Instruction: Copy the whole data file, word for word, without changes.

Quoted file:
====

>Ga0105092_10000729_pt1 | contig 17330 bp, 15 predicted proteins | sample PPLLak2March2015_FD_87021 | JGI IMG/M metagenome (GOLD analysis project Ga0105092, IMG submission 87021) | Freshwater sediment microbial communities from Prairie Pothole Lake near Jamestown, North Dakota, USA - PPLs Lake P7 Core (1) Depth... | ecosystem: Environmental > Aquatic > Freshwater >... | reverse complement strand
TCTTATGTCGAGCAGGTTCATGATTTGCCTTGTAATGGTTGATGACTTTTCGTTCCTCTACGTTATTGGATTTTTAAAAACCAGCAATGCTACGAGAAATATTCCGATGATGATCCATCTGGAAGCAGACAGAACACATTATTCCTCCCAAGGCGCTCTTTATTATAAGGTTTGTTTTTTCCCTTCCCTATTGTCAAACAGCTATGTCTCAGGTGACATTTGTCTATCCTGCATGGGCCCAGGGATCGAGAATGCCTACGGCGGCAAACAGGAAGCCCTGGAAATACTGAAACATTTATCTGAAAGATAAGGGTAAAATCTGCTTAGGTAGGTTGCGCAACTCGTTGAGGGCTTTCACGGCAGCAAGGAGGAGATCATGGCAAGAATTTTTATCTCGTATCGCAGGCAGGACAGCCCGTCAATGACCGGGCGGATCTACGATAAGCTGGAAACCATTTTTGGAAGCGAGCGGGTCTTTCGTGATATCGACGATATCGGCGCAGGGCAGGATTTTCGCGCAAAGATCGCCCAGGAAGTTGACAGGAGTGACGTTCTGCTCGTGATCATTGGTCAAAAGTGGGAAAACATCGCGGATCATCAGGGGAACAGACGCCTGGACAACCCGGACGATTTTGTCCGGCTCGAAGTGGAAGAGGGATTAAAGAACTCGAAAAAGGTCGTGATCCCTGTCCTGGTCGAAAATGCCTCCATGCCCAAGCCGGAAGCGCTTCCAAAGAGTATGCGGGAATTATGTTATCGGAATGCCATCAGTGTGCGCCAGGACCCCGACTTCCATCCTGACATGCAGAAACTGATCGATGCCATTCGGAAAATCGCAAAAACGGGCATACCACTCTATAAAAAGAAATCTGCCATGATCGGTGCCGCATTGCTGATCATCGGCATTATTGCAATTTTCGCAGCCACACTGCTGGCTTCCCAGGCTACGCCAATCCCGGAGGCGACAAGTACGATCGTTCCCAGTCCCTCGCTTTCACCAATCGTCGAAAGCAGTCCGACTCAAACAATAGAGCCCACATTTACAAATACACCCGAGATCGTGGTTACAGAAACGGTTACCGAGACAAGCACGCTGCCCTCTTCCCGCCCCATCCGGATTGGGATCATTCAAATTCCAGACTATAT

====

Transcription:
>Ga0105092_10000729_pt1 | contig 17330 bp, 15 predicted proteins | sample PPLLak2March2015_FD_87021 | JGI IMG/M metagenome (GOLD analysis project Ga0105092, IMG submission 87021) | Freshwater sediment microbial communities from Prairie Pothole Lake near Jamestown, North Dakota, USA - PPLs Lake P7 Core (1) Depth... | ecosystem: Environmental > Aquatic > Freshwater >... | reverse complement strand
TCTTATGTCGAGCAGGTTCATGATTTGCCTTGTAATGGTTGATGACTTTTCGTTCCTCTACGTTATTGGATTTTTAAAAACCAGCAATGCTACGAGAAATATTCCGATGATGATCCATCTGGAAGCAGACAGAACACATTATTCCTCCCAAGGCGCTCTTTATTATAAGGTTTGTTTTTTCCCTTCCCTATTGTCAAACAGCTATGTCTCAGGTGACATTTGTCTATCCTGCATGGGCCCAGGGATCGAGAATGCCTACGGCGGCAAACAGGAAGCCCTGGAAATACTGAAACATTTATCTGAAAGATAAGGGTAAAATCTGCTTAGGTAGGTTGCGCAACTCGTTGAGGGCTTTCACGGCAGCAAGGAGGAGATCATGGCAAGAATTTTTATCTCGTATCGCAGGCAGGACAGCCCGTCAATGACCGGGCGGATCTACGATAAGCTGGAAACCATTTTTGGAAGCGAGCGGGTCTTTCGTGATATCGACGATATCGGCGCAGGGCAGGATTTTCGCGCAAAGATCGCCCAGGAAGTTGACAGGAGTGACGTTCTGCTCGTGATCATTGGTCAAAAGTGGGAAAACATCGCGGATCATCAGGGGAACAGACGCCTGGACAACCCGGACGATTTTGTCCGGCTCGAAGTGGAAGAGGGATTAAAGAACTCGAAAAAGGTCGTGATCCCTGTCCTGGTCGAAAATGCCTCCATGCCCAAGCCGGAAGCGCTTCCAAAGAGTATGCGGGAATTATGTTATCGGAATGCCATCAGTGTGCGCCAGGACCCCGACTTCCATCCTGACATGCAGAAACTGATCGATGCCATTCGGAAAATCGCAAAAACGGGCATACCACTCTATAAAAAGAAATCTGCCATGATCGGTGCCGCATTGCTGATCATCGGCATTATTGCAATTTTCGCAGCCACACTGCTGGCTTCCCAGGCTACGCCAATCCCGGAGGCGACAAGTACGATCGTTCCCAGTCCCTCGCTTTCACCAATCGTCGAAAGCAGTCCGACTCAAACAATAGAGCCCACATTTACAAATACACCCGAGATCGTGGTTACAGAAACGGTTACCGAGACAAGCACGCTGCCCTCTTCCCGCCCCATCCGGATTGGGATCATTCAAATTCCAGACTATAT